Lindsay Triangle

Lindsay Triangle

This text is part of Parks’ Historical Signs Project and can be found posted within the park.

This triangle is named for New York City Mayor John V. Lindsay (1921-2000, Mayor 1965-1973).

Lindsay, a twin in a family of five children, was born in Manhattan on November 24, 1921. Living in homes along Park Avenue and in Long Island, he attended the Buckley School for Boys in New York, the St. Paul Preparatory School in New Hampshire, and Yale University. Accelerating his undergraduate coursework, Lindsay attained a degree in History, graduating early to enlist in the U.S. Navy during World War II (1939-1945). A decorated lieutenant, he returned to Yale in 1946 to earn his law degree, passing the Bar in 1948. The following year, Lindsay married Mary Anne Harrison, and the two settled in Stuyvesant Town. While practicing law, Lindsay was particularly concerned with civil liberties and political ethics.

In 1949 Lindsay began his political career serving as the head of the New York Young Republican Club and, in 1952 founded the Youth For Eisenhower organization. In 1958, he successfully ran for New York’s 17th district Congressional seat. During his tenure in office, Lindsay focused in particular on civil rights, immigration, and refugee and asylum issues, earning him the Washington nickname, “the Republican Kennedy.”

In 1965, Lindsay was elected the 103rd Mayor of New York City, one of the youngest men to hold the office and the first Republican mayor since 1941. His accomplishments in this position were numerous, including a reorganization of city government in the departments of transportation, welfare, and sanitation. He also instituted progressive reforms, including an employment incentive plan and an increased emphasis on minority recruiting in the Police Department. Lindsay also began a movement to preserve the City’s few green spaces, expanding park and recreational resources into the very heart of those neighborhoods most in need of new open areas. He orchestrated the creation of many lot-sized parks, popularly known as “vest-pocket parks,” scattered throughout the five boroughs. Lindsey was elected to a second mayoral term as a Liberal Party candidate. In 1973, he returned to private law practice, after joining the Democratic Party and running briefly for the U.S. president Democratic nomination.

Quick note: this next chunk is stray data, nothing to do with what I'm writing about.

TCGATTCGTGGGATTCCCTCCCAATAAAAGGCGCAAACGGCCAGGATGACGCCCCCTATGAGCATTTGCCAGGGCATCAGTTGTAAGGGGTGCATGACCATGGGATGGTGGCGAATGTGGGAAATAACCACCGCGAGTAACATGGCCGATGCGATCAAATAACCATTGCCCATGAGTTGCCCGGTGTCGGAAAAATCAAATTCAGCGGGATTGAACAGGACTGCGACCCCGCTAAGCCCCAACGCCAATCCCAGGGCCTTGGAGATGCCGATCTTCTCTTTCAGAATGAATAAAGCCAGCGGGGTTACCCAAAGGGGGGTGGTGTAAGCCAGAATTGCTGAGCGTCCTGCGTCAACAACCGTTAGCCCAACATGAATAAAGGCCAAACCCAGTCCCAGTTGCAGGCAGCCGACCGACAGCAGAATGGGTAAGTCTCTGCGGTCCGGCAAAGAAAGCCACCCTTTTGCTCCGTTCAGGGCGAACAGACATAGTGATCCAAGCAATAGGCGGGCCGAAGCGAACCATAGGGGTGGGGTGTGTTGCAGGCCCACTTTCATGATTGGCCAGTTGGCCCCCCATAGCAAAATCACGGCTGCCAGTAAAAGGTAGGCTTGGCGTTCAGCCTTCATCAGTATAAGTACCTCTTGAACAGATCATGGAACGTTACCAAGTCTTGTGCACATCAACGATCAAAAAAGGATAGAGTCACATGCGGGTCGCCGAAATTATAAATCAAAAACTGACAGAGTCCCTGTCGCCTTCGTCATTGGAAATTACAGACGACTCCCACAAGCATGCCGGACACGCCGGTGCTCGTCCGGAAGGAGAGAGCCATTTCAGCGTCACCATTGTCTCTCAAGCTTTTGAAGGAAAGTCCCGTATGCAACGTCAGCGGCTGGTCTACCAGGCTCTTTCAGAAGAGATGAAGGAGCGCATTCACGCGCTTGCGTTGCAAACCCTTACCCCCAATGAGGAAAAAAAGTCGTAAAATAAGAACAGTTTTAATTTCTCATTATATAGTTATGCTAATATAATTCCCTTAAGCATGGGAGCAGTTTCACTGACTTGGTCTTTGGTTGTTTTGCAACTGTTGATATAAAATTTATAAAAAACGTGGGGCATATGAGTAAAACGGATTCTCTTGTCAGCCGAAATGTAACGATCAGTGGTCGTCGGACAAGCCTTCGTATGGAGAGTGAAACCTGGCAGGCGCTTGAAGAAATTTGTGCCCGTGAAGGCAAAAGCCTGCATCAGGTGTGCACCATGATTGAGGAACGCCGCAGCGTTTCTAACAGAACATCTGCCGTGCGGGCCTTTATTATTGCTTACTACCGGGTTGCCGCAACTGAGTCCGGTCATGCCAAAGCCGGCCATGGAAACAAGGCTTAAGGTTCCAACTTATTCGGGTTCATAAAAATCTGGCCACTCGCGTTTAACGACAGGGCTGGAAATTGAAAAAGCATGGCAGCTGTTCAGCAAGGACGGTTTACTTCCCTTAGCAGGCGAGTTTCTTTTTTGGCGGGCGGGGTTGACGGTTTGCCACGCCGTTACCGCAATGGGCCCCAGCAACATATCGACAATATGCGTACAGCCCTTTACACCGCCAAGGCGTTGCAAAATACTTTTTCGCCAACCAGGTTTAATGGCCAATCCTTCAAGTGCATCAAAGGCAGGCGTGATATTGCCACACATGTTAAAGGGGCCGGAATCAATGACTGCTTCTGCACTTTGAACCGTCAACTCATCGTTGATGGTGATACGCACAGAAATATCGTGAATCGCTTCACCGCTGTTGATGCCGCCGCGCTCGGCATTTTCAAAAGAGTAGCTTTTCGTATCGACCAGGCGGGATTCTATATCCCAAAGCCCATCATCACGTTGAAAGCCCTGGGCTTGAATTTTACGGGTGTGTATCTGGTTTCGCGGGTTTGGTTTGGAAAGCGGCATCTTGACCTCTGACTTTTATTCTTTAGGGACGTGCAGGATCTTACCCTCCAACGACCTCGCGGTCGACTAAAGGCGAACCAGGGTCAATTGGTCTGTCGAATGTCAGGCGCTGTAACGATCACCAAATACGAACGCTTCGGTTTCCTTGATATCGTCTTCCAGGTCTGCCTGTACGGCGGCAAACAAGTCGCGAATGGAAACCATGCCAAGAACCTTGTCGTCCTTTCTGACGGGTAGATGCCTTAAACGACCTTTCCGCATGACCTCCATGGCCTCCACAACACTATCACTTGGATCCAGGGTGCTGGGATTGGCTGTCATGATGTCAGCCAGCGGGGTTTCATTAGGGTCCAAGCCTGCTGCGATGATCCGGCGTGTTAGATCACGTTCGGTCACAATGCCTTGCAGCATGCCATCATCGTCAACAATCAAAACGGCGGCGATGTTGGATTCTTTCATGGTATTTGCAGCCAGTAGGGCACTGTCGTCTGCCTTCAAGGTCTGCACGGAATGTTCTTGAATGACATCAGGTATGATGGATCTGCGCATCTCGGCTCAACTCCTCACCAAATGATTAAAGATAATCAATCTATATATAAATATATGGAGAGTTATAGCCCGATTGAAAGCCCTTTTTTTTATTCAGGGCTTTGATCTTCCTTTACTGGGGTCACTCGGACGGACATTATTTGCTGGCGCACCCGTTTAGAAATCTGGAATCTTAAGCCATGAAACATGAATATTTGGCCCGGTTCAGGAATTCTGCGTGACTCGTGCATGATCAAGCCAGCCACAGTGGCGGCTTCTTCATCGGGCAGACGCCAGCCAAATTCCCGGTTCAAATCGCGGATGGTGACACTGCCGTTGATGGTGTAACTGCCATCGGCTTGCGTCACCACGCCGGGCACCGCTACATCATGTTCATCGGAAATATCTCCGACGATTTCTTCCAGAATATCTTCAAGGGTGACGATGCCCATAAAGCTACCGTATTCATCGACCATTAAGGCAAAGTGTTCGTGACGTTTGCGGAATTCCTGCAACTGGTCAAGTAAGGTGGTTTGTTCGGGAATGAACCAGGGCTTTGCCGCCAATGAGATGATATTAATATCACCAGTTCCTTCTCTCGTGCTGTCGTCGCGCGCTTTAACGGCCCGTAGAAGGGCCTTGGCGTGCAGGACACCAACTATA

On July 22, 1868 Sarah Ann Wyckoff (1831-1919) gave this small property to the City of Williamsburg. With the gift came the stipulation that “no building was ever to be erected on the land.” Sarah Ann was the wife of Nicholas Wyckoff, a direct descendent of Pieter Claesen Wyckoff, one of the most prominent citizens of 17th century New York. The house Pieter built (ca. 1652), at 5900 Clarendon Road and Ralph Avenue, is the oldest surviving building in the state and the city’s first official landmark.

At the turn of the century, the site held several water troughs, necessary for watering horses. By 1933 however, horses were no longer the main form of transportation and debris from the elevated train line built over the property made maintaining the park’s greenery nearly impossible. The Brooklyn Parks Commissioner Richard Young obtained approval from the donor’s heir, Peter Wyckoff, to pave over the property.

In 1998, Parks Commissioner Henry J. Stern renamed this triangle, at the intersection of Throop Avenue, Broadway, Lorimer, and Middleton Streets, to honor Mayor Lindsay. In that same year Mayor Rudolph Giuliani funded a renovation and made room for the bus stop and accompanying bench.

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